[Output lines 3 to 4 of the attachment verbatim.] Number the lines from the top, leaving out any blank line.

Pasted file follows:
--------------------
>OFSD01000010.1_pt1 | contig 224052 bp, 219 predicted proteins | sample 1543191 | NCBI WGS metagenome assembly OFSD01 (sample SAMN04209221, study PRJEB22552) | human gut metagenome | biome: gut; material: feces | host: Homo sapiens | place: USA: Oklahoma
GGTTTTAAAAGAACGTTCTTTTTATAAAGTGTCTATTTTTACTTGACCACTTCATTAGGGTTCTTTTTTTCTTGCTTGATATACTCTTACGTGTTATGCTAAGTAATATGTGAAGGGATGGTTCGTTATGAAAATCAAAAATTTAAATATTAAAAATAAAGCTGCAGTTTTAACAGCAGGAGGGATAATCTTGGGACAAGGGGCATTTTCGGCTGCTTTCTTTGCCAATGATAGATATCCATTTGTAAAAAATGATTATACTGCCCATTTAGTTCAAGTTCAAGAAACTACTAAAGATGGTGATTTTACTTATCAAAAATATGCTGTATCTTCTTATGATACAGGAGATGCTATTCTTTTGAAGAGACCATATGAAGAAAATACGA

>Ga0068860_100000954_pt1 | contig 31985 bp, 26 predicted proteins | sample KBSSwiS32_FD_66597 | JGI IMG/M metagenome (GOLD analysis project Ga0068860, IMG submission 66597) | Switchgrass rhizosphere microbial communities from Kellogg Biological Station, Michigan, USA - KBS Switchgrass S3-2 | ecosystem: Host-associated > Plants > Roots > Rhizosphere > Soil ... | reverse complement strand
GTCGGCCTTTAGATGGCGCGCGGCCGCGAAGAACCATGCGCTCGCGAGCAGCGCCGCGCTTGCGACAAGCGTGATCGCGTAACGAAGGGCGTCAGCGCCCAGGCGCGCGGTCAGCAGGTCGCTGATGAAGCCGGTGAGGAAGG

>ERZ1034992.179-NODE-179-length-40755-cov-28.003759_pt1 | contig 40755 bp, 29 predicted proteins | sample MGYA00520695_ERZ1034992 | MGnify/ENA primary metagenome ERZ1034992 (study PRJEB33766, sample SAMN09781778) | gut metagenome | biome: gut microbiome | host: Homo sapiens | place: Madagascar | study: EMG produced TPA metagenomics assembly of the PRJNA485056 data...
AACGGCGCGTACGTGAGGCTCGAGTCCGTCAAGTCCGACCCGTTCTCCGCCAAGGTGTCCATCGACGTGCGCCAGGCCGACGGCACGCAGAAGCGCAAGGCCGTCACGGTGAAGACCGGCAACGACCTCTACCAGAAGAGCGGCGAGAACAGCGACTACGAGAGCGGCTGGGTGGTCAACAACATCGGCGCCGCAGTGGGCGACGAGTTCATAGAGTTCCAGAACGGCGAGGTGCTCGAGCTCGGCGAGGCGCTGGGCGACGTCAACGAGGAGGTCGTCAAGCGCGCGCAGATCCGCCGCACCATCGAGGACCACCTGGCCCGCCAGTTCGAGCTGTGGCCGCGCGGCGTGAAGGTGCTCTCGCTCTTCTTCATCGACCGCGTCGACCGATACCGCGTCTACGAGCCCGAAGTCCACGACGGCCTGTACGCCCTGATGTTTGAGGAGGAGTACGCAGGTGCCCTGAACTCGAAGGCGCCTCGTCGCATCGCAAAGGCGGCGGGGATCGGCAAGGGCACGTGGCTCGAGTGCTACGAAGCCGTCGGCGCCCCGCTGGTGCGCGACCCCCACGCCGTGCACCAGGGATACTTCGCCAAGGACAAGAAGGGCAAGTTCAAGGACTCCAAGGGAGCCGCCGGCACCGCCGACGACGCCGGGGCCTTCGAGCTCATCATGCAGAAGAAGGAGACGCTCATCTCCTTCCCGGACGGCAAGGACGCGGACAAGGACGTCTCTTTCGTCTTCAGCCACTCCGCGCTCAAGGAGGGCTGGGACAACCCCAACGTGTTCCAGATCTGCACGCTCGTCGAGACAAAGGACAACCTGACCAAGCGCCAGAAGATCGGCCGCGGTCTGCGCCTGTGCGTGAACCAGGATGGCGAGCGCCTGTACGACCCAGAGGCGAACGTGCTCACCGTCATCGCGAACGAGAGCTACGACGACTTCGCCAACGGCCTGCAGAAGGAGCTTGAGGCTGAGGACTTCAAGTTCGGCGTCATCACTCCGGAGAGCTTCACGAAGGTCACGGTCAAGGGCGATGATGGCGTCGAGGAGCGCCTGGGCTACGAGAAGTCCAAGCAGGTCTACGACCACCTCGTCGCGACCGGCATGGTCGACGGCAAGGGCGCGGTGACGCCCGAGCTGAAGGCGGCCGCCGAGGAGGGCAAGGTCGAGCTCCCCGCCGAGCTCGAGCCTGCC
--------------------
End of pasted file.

>Ga0068860_100000954_pt1 | contig 31985 bp, 26 predicted proteins | sample KBSSwiS32_FD_66597 | JGI IMG/M metagenome (GOLD analysis project Ga0068860, IMG submission 66597) | Switchgrass rhizosphere microbial communities from Kellogg Biological Station, Michigan, USA - KBS Switchgrass S3-2 | ecosystem: Host-associated > Plants > Roots > Rhizosphere > Soil ... | reverse complement strand
GTCGGCCTTTAGATGGCGCGCGGCCGCGAAGAACCATGCGCTCGCGAGCAGCGCCGCGCTTGCGACAAGCGTGATCGCGTAACGAAGGGCGTCAGCGCCCAGGCGCGCGGTCAGCAGGTCGCTGATGAAGCCGGTGAGGAAGG